Hannah Stokes is a Post Graduate Broadcast Journalism student at Cardiff University.
She graduated from Durham University two years ago with a degree in English Literature and taught in France for a year before moving to Wales. Her journalism beat is education.
- An exhibition of prisoner art at Cardiff’s Millennium Centre has just come to a close
- Hannah Stokes has been looking at what Wales’ prison education programme has to offer
By Hannah Stokes
For a couple of summers during my undergraduate degree I worked in the kitchens of an Army Training Camp near where I live.
It was exhausting, dirty, and badly paid.
Some of my colleagues were offenders from the local open women’s prison, who were coming to the end of their sentence.
They had the opportunity to earn some money and get practical training in the workplace, building on what they’d learned on courses within the prison. Ever since listening to what they had to say, I’ve been trying to make up my mind about our justice system.
The Millennium Centre’s PARClife exhibition was a display of prisoner art from the inmates at Parc Prison, Bridgend, South Wales.
There are over a thousand male offenders at Parc, aged from 15 upwards, creating a totally diverse community of backgrounds, skills and experiences. The exhibition ran for a month and Rob Ashelford, Associate Producer at the Millennium Centre, explained to me the impact of the exhibition.
At Parc Prison, participating in classes isn’t compulsory, but the more prisoners contribute to and participate in any aspect of prison life, the more privileges they can access, like a television in their cell.
They can study maths, literacy, computing, and vocational courses like food safety, motor vehicle maintenance, or bricklaying.
Inmates can work inside the prison in the laundry or horticulture department, and there are four industries workshops where production lines are installed and goods produced both for the prison and some outside clients.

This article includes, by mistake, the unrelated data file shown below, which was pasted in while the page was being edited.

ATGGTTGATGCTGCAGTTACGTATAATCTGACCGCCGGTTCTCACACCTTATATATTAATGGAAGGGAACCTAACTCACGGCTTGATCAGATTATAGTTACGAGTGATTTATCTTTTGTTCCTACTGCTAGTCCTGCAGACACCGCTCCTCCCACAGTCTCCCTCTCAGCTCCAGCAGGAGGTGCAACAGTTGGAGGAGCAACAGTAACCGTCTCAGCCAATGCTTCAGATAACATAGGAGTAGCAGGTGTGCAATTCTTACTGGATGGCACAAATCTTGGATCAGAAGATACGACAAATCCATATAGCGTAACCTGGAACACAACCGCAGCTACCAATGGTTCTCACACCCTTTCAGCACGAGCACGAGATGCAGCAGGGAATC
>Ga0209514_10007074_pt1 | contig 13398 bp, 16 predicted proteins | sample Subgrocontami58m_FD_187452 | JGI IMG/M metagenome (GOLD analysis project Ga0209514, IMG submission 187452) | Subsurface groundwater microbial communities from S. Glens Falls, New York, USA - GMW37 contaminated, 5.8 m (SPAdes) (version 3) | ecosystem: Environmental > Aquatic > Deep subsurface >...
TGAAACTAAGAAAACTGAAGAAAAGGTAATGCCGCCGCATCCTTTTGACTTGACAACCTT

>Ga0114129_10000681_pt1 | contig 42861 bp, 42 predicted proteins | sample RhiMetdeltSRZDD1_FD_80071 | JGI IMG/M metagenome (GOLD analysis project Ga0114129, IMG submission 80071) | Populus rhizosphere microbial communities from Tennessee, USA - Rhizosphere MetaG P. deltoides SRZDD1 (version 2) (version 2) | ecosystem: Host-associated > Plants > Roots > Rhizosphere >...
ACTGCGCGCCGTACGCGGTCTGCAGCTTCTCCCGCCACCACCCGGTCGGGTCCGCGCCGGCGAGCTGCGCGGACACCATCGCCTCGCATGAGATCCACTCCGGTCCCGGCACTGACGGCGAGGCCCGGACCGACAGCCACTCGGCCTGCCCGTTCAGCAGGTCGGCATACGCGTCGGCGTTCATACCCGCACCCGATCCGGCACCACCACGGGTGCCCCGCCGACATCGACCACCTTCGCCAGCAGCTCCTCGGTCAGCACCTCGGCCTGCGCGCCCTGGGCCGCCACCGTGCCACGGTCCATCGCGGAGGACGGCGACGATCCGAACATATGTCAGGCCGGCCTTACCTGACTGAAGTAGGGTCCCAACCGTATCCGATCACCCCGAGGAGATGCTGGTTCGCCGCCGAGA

On the art side, Intervention classes use painting, sculpture, collage or drawing to help the prisoners express their feelings, build relationships with other offenders, and discover hidden talents. Rob told me why these pieces were an especially important part of the exhibition.
Second, there are the GCSE classes, where students formally learn new skills and techniques and their efforts are rewarded with recognised qualifications. Lastly, there’s an informal subculture of creativity in the prison, when inmates create artworks to trade, give as gifts or simply decorate their cells. Rob talked me through some of the works in the exhibition.
I asked Rob whether he thought the cost of providing education in prisons, (£918,000 for 2010/2011 at Cardiff prison), could really be justified considering the economic situation. ]
At the beginning of his involvement with Parc, the education team explained to Rob their conviction that it’s being sent to prison which is the punishment: as soon as the offenders arrive at Parc, their care and rehabilitation begins.
Rob and the team at Parc passionately believe that the skills gained both directly, and indirectly, from participating in art go a long way to preventing reoffending.
Prisoners who study the GCSEs sometimes go on to form careers using their new skills, and through the Intervention classes offenders learn team work, communication skills, and hopefully come to understand themselves a little more.